Python has heapq module which implements heap data structure and it supports some basic operations (push, pop).

How to remove i-th element from the heap in O(log n)? Is it even possible with heapq or do I have to use another module?

Note, there is an example at the bottom of the documentation: http://docs.python.org/library/heapq.html which suggest a possible approach - this is not what I want. I want the element to remove, not to merely mark as removed.


You can remove the i-th element from a heap quite easily:

h[i] = h[-1]

Just replace the element you want to remove with the last element and remove the last element then re-heapify the heap. This is O(n), if you want you can do the same thing in O(log(n)) but you'll need to call a couple of the internal heapify functions, or better as larsmans pointed out just copy the source of _siftup/_siftdown out of heapq.py into your own code:

h[i] = h[-1]
if i < len(h):
    heapq._siftup(h, i)
    heapq._siftdown(h, 0, i)

Note that in each case you can't just do h[i] = h.pop() as that would fail if i references the last element. If you special case removing the last element then you could combine the overwrite and pop.

Note that depending on the typical size of your heap you might find that just calling heapify while theoretically less efficient could be faster than re-using _siftup/_siftdown: a little bit of introspection will reveal that heapify is probably implemented in C but the C implementation of the internal functions aren't exposed. If performance matter to you then consider doing some timing tests on typical data to see which is best. Unless you have really massive heaps big-O may not be the most important factor.

Edit: someone tried to edit this answer to remove the call to _siftdown with a comment that:

_siftdown is not needed. New h[i] is guaranteed to be the smallest of the old h[i]'s children, which is still larger than old h[i]'s parent (new h[i]'s parent). _siftdown will be a no-op. I have to edit since I don't have enough rep to add a comment yet.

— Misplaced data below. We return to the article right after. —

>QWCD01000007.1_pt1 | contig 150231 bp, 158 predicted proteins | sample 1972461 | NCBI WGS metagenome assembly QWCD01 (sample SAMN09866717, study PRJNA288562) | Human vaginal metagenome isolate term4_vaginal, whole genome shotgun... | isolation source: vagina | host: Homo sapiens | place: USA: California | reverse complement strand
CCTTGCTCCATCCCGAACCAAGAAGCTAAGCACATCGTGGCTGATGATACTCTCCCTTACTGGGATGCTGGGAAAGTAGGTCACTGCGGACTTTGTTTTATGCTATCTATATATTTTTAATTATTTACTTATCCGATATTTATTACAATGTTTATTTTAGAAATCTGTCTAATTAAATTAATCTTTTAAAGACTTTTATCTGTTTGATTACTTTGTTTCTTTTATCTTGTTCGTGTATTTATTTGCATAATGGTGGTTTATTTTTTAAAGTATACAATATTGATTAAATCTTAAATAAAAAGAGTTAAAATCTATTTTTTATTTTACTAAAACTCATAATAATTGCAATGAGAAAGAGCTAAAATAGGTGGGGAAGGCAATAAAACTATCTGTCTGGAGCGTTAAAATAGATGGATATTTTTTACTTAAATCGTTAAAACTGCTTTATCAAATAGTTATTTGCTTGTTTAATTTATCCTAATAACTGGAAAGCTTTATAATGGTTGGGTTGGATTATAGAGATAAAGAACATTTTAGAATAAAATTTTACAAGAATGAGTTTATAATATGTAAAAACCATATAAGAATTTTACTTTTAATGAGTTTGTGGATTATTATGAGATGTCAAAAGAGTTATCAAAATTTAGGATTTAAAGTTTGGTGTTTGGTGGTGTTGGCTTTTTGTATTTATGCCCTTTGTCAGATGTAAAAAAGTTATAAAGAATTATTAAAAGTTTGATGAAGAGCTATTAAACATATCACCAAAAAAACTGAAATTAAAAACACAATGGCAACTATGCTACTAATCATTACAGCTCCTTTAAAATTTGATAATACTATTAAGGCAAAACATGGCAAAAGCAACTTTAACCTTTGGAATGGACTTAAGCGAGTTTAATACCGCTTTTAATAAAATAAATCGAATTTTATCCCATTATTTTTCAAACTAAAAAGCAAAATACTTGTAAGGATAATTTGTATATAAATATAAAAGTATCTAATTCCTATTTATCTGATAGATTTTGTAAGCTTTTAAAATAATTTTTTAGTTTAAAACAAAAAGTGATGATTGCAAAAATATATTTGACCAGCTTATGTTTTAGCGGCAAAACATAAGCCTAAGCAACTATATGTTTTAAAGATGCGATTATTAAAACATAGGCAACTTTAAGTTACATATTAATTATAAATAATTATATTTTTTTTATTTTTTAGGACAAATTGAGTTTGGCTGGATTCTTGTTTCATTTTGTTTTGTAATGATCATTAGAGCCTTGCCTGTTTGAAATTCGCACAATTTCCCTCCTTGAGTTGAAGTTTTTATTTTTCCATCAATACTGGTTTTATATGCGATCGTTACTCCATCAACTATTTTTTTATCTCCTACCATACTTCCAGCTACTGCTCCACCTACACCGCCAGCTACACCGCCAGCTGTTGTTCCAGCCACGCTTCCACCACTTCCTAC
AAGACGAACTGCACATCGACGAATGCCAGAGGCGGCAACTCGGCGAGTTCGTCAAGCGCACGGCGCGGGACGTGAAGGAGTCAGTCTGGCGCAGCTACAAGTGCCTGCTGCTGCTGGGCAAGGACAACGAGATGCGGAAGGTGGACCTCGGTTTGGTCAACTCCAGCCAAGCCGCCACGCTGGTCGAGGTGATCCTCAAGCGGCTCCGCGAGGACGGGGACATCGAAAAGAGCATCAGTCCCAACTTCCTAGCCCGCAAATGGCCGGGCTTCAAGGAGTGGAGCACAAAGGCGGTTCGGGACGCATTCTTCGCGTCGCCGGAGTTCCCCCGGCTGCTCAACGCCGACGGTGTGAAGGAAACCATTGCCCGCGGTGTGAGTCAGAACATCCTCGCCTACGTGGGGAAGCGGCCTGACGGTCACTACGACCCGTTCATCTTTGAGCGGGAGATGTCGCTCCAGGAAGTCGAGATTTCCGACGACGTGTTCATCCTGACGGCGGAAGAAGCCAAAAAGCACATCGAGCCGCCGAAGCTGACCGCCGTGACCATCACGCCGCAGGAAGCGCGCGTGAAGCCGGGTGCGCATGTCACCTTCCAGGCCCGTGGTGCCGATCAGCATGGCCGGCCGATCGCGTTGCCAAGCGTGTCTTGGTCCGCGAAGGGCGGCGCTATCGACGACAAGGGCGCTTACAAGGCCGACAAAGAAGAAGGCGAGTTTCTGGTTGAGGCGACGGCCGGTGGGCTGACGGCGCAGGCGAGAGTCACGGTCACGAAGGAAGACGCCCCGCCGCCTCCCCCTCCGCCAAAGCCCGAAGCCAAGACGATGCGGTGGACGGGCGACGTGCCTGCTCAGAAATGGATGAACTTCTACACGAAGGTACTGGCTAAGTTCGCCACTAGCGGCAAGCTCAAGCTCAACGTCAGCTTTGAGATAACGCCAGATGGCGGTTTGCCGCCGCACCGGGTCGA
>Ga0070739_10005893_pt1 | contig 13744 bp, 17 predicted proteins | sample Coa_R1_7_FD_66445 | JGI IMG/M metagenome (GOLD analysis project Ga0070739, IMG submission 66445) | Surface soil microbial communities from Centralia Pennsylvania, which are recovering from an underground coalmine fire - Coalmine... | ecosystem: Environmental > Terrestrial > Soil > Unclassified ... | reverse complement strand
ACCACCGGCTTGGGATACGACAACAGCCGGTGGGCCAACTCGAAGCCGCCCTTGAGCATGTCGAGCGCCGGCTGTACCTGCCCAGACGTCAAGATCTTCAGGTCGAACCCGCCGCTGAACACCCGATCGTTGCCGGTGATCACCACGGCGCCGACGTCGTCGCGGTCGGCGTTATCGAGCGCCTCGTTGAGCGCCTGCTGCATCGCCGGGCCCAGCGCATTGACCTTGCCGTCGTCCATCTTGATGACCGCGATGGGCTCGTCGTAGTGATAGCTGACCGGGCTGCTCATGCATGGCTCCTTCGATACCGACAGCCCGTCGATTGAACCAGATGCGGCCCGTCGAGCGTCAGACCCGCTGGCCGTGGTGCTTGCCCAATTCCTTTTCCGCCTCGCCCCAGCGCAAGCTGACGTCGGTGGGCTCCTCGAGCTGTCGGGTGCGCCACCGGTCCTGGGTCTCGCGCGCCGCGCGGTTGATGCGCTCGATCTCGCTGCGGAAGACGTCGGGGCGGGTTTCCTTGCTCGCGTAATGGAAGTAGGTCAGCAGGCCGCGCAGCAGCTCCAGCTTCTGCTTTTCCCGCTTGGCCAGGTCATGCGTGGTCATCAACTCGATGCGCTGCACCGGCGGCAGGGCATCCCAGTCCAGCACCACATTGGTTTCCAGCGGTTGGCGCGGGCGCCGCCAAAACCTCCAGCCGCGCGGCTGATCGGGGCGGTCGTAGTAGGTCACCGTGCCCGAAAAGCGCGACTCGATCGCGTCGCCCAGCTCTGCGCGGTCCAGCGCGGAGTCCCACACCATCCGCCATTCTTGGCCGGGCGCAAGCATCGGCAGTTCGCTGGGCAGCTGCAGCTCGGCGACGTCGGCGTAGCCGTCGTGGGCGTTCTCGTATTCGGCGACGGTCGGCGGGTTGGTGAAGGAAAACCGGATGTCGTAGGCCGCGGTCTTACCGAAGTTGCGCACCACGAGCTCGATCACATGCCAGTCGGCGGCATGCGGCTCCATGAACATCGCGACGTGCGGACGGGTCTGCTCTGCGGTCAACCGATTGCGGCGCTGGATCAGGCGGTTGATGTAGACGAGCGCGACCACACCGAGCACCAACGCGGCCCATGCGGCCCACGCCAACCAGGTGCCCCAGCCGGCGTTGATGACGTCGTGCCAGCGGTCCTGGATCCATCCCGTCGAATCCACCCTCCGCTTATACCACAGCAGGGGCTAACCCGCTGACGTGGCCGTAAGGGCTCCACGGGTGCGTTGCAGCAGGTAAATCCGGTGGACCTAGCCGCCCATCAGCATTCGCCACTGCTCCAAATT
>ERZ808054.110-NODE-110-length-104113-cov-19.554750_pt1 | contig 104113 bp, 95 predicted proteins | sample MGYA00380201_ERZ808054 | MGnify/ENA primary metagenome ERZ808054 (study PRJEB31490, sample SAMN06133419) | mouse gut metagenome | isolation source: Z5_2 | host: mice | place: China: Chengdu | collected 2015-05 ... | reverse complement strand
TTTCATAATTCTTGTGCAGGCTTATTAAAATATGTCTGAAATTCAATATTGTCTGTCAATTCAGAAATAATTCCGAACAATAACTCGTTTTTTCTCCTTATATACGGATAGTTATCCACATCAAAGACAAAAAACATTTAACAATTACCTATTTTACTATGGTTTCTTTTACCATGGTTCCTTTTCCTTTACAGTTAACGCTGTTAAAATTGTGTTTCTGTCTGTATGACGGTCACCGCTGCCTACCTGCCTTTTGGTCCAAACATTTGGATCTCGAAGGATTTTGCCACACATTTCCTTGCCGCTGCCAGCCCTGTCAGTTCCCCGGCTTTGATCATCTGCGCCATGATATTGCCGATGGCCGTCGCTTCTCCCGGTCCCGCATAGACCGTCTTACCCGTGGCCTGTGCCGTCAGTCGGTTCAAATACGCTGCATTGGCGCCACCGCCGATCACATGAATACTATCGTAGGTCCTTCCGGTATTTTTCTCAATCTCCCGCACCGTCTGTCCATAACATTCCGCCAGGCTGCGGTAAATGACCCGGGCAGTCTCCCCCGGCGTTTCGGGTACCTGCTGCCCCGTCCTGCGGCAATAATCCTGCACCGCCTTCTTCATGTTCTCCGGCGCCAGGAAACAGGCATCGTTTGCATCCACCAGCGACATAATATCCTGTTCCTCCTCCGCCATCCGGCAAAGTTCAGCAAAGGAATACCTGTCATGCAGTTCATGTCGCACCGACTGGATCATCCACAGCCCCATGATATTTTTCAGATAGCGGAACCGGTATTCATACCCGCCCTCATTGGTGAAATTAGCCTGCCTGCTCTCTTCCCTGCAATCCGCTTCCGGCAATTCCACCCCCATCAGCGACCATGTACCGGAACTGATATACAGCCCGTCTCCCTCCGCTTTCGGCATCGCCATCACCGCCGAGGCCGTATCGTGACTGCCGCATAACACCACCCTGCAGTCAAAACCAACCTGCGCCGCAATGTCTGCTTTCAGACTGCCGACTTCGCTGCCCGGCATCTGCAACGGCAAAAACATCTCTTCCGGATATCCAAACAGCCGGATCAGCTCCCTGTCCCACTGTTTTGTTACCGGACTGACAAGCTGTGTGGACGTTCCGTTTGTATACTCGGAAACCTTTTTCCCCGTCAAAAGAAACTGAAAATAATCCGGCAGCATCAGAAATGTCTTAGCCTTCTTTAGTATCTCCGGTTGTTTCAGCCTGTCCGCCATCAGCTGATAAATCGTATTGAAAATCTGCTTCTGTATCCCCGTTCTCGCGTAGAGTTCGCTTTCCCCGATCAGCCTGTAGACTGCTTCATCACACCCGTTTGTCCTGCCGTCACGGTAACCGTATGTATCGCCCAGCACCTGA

What they've missed in this comment is that h[-1] might not be a child of h[i] at all. The new value inserted at h[i] could come from a completely different branch of the heap so it might need to be sifted in either direction.

Also to the comment asking why not just use sort() to restore the heap: calling _siftup and _siftdown are both O(log n) operations, calling heapify is O(n). Calling sort() is an O(n log n) operation. It is quite possible that calling sort will be fast enough but for large heaps it is an unnecessary overhead.

Edited to avoid the issue pointed out by @Seth Bruder. When i references the end element the _siftup() call would fail, but in that case popping an element off the end of the heap doesn't break the heap invariant.

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    +1, with the side note that it would be cleaner to copy the definition of _siftup into the program as recommended by @AlexMartelli, here. – Fred Foo Apr 15 '12 at 15:55
  • Thanks, _siftup looks definitely interesting! Btw., why pop(-1), instead of just pop()? – Ecir Hana Apr 15 '12 at 19:42
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    Since you don't know whether the new h[i] will be greater or smaller than its parents or children, you also need to call heapq._siftdown(h, 0, i) before or after calling _siftup – seaotternerd Feb 12 '16 at 1:46
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    @Duncan I think the point by @seaotternerd still stands: as it is now, the index argument to _siftup() may index the element that was just removed by pop(), causing _siftup() to throw. – Seth Bruder Aug 6 '17 at 5:34
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    @SethBruder, good catch. Yes, the _siftup would indeed throw, but if you remove the very last element you don't need to do either _siftup or _siftdown. Updated the answer accordingly. – Duncan Aug 7 '17 at 8:13

(a) Consider why you don't want to lazy delete. It is the right solution in a lot of cases.

(b) A heap is a list. You can delete an element by index, just like any other list, but then you will need to re-heapify it, because it will no longer satisfy the heap invariant.

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  • could you add some reference for (b) ? – Zenon Apr 15 '12 at 14:05
  • @Zenon Which part of b? You can look at the type of an object in your interpreter, or read the documentation that OP links to; as to needing to re-heapify, this is a consequence of the fact that such an operation leads to a list that violates the heap invariant (also given in that documentation). – Marcin Apr 15 '12 at 14:08
  • (a) - lazy delete is perfectly valid, I just would like to understood the heaps better. (b) I'm interested in at least O(log n), heapify is O(n) – Ecir Hana Apr 15 '12 at 19:38
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    lazy delete is a genius way to get around O(N) delete cost for heaps. – anthonybell Apr 16 '17 at 9:16

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